Wednesday, December 21, 2011

The Ron Paul Conundrum

I have trouble getting my head around Ron Paul.  The big boy bloggers seem to have the same problem.

Andrew Sullivan endorses Paul for the Republican nomination because Paul is relatively strong on civil liberties and doesn't seem to be a politician for hire.
And I see in Paul none of the resentment that burns in Gingrich or the fakeness that defines Romney or the fascistic strains in Perry's buffoonery. He has yet to show the Obama-derangement of his peers, even though he differs with him. He has now gone through two primary elections without compromising an inch of his character or his philosophy. This kind of rigidity has its flaws, but, in the context of the Newt Romney blur, it is refreshing. He would never take $1.8 million from Freddie Mac. He would never disown Reagan, as Romney once did. He would never speak of lynching Bernanke, as Perry threatened. When he answers a question, you can see that he is genuinely listening to it and responding - rather than searching, Bachmann-like, for the one-liner to rouse the base. He is, in other words, a decent fellow, and that's an adjective I don't use lightly. We need more decency among Republicans.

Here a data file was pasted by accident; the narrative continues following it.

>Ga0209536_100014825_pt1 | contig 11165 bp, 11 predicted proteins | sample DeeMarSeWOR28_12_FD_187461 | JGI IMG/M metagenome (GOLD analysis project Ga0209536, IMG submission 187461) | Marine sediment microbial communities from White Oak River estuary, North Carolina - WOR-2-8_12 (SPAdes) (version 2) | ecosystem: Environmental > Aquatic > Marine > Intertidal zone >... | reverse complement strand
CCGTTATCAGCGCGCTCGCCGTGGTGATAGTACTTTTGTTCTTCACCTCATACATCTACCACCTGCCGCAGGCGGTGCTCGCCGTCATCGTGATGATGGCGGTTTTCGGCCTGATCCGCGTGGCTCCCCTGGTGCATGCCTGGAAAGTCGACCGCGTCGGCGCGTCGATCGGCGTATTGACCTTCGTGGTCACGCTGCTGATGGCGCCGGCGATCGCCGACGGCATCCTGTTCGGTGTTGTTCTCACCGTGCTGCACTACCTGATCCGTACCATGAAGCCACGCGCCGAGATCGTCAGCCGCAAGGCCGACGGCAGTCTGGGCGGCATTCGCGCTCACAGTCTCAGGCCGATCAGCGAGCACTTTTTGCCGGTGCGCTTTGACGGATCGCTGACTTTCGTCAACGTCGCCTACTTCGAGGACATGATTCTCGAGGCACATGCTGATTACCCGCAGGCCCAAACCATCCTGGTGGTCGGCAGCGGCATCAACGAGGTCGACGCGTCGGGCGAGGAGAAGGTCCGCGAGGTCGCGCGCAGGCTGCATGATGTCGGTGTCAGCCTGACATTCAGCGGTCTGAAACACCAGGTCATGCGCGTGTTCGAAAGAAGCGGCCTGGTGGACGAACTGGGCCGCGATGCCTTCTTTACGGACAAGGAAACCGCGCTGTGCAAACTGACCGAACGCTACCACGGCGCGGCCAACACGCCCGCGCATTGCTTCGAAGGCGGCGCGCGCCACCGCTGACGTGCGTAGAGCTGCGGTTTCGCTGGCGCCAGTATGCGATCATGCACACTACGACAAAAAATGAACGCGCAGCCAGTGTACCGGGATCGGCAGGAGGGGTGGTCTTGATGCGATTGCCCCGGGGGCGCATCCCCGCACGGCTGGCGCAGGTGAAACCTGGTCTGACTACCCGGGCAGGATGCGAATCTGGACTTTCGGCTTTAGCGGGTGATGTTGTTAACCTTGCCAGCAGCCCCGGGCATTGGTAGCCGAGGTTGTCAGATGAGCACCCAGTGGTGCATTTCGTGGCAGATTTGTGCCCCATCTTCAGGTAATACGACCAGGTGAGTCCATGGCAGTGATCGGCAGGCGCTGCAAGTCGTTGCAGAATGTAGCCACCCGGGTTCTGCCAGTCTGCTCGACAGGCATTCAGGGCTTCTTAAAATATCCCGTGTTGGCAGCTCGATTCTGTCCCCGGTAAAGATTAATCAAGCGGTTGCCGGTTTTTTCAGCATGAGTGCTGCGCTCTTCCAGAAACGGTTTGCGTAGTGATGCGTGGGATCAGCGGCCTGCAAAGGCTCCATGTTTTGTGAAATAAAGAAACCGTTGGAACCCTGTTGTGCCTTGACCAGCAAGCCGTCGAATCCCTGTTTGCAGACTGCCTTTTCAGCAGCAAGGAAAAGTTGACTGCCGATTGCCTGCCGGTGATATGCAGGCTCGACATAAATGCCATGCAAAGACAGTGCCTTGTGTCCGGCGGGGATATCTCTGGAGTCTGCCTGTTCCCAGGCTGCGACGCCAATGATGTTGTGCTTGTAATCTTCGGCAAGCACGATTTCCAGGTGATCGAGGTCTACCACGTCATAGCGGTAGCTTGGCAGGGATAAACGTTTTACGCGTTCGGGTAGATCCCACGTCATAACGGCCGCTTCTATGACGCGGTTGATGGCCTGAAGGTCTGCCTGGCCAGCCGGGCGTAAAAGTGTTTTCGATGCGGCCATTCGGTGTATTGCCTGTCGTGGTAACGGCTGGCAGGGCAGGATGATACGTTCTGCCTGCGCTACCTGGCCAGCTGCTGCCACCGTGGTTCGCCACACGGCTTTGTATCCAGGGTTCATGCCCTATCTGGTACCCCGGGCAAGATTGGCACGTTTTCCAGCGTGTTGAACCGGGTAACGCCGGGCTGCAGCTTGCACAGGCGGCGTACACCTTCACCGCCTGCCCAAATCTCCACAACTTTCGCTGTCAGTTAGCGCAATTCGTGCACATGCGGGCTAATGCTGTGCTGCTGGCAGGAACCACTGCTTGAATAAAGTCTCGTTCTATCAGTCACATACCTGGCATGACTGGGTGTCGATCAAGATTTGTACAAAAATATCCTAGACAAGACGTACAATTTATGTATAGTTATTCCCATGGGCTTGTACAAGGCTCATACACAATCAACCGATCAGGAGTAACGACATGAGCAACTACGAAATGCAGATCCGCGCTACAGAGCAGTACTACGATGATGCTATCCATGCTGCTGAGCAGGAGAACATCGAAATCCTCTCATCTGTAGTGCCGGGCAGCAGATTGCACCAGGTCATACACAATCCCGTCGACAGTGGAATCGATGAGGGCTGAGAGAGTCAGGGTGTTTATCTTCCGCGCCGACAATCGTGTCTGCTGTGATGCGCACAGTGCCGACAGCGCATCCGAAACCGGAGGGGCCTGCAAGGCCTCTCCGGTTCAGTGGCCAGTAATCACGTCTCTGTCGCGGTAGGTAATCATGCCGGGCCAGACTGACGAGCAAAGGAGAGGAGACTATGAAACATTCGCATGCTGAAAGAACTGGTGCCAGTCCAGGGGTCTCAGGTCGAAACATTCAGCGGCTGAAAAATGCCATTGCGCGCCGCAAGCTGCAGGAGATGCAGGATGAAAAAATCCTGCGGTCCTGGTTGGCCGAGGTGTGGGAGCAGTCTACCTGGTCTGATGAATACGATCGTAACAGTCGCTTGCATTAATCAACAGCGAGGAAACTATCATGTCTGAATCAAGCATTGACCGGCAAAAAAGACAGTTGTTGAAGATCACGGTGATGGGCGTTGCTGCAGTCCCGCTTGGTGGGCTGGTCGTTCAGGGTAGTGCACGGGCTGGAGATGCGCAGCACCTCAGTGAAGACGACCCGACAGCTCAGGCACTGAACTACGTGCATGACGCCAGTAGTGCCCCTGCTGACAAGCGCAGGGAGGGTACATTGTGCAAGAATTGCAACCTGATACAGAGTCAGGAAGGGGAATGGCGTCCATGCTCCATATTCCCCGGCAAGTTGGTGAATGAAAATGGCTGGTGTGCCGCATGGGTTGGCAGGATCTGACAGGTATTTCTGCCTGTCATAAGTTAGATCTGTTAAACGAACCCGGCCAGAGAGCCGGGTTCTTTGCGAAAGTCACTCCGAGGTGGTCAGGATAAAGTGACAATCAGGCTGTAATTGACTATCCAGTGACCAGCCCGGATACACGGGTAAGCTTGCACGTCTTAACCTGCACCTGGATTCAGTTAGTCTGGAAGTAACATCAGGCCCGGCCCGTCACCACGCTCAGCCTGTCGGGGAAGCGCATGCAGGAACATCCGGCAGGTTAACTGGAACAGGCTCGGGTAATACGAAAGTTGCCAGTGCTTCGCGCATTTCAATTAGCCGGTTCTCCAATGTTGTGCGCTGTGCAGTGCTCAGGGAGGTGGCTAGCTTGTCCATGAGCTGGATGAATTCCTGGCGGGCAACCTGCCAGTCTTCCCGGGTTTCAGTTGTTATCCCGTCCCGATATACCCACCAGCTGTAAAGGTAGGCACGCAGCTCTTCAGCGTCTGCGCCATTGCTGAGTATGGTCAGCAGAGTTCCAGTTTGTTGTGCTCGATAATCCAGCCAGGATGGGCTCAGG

On the other hand, Jon Chait asserts,
Ron Paul is not a kindly old libertarian who just wants everybody to be free. He’s a really creepy bigot.

Around four years ago, James Kirchick reported a lengthy story delving into Paul’s worldview. As Kirchick writes, Paul comes out of an intellectual tradition called “paleolibertarianism,” which is a version of libertarianism heavily tinged with far-right cultural views. The gist is that Paul is tied in deep and extensive ways to neo-Confederates, and somewhat less tightly to the right-wing militia movement. His newsletter, which he wrote and edited for years, was a constant organ of vile racism and homophobia. This is not just picking out a phrase here and there. Fear and hatred of blacks and gays, along with a somewhat less pronounced paranoia about Jewish dual loyalty, are fundamental elements of his thinking. The most comparable figure to Paul is Pat Buchanan, the main differences being that Paul emphasizes economic issues more, and has more dogmatically pro-market views.
Tod Kelly damns with faint praise.
And for all the talk of him being a crackpot, in my mind he in not nearly as bats**t crazy as Gingrich or Bachmann.
In short, the big boy blog community seems to indicate that a man who has published or, at the very least, has lent his name to racist, homophobic publications and who wishes to return the country to the gold standard has more character, is better on civil liberties, and has a range of policy ideas that are sounder than those of every other Republican candidate in the race.  It is indeed a curse to live in interesting times.

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